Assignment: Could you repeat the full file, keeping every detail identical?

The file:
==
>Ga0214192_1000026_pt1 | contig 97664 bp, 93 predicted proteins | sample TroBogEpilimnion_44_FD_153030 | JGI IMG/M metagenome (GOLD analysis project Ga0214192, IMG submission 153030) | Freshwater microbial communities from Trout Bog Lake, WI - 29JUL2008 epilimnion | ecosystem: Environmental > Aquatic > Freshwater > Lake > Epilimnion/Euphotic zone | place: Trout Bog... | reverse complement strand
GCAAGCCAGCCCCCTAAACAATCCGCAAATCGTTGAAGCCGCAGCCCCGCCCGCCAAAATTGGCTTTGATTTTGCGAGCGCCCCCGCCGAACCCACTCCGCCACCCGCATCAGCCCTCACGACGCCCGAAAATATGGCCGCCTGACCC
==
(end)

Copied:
>Ga0214192_1000026_pt1 | contig 97664 bp, 93 predicted proteins | sample TroBogEpilimnion_44_FD_153030 | JGI IMG/M metagenome (GOLD analysis project Ga0214192, IMG submission 153030) | Freshwater microbial communities from Trout Bog Lake, WI - 29JUL2008 epilimnion | ecosystem: Environmental > Aquatic > Freshwater > Lake > Epilimnion/Euphotic zone | place: Trout Bog... | reverse complement strand
GCAAGCCAGCCCCCTAAACAATCCGCAAATCGTTGAAGCCGCAGCCCCGCCCGCCAAAATTGGCTTTGATTTTGCGAGCGCCCCCGCCGAACCCACTCCGCCACCCGCATCAGCCCTCACGACGCCCGAAAATATGGCCGCCTGACCC